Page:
These following questions are therefore crucial:
- Why does President Zelenskyy only talk about the “war in Donbas” when his intelligence services describe a fundamentally different (Hybrid) War?
- Why have all references to President Poroshenko, including previous threat assessments, been deleted from the official website of the President of Ukraine?
- Why is the President insisting on negotiating a peace agreement that does not address Russia’s overall aim and objective; namely “termination of Ukraine as a sovereign state”?
- Why does Zelenskyy want to pass the bill on nationwide referendum in the middle of a Hybrid War and an ongoing influence operation, in which the main battlespace is the mind and the “cognitive spaces of both populations and key decision- and policymakers?
- Leaked Kremlin emails show Minsk protocol designed as path to Ukraine’s capitulation – Euromaidan Press report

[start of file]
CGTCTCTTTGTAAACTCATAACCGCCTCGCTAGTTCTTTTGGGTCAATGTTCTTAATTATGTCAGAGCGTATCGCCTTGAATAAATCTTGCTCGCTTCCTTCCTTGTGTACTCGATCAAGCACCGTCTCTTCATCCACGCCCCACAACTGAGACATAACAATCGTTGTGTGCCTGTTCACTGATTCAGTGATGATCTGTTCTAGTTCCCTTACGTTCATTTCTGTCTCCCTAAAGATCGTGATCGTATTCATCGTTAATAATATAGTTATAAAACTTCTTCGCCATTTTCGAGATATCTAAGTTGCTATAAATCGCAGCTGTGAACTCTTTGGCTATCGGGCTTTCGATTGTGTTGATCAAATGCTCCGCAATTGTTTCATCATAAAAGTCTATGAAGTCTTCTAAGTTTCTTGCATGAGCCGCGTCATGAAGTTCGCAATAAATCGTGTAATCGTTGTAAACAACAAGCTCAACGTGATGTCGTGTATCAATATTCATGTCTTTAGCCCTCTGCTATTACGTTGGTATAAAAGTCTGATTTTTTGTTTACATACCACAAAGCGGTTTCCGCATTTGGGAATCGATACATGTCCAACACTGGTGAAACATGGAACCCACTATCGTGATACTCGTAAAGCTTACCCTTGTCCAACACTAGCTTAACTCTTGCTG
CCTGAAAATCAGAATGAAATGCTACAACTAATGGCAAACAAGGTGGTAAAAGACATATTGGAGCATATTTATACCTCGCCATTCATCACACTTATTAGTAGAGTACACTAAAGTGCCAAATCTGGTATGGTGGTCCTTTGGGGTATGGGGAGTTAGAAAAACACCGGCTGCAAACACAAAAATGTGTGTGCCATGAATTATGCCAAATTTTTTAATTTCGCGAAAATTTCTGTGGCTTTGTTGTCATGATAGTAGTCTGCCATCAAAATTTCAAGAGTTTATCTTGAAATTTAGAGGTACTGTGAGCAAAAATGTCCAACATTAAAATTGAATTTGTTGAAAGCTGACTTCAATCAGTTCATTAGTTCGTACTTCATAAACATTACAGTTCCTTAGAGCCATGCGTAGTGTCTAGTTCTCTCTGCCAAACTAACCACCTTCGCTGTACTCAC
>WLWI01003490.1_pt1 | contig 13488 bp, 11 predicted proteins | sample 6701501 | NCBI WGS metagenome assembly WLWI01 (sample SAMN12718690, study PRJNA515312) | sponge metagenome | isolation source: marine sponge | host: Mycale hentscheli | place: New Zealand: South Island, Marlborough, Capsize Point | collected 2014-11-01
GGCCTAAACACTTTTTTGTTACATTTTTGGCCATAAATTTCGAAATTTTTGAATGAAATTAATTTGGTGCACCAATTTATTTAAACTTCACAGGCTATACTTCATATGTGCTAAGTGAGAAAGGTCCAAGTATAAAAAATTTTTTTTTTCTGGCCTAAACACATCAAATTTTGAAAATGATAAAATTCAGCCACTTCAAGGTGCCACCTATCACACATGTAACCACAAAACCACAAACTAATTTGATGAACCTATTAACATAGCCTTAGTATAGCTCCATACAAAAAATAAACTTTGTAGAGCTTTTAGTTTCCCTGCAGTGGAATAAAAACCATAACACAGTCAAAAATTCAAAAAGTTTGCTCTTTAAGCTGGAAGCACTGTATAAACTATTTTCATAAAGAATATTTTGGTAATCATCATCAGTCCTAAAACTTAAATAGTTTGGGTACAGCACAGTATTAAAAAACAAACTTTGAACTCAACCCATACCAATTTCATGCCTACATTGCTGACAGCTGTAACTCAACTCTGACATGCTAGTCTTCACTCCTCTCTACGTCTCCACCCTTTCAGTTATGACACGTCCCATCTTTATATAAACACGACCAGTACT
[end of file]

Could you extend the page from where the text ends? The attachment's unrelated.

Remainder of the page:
- Telegram: the Russian messaging app at the heart of a major influence operation in Ukraine
- The basis for a peaceful resolution of the war in eastern Ukraine – trends at the end of 2019
- Minsk protocol and “Steinmeier’s formula” – conflict resolution or conflict conclusion?
- Urging to reconsider Russia sanctions: peace at the cost of European integrity
- What if? Hybrid War and consequences for Europe (part 1)
- What if Russia wins in Ukraine? Consequences of Hybrid War for Europe (Part 2)
Tags: hybrid war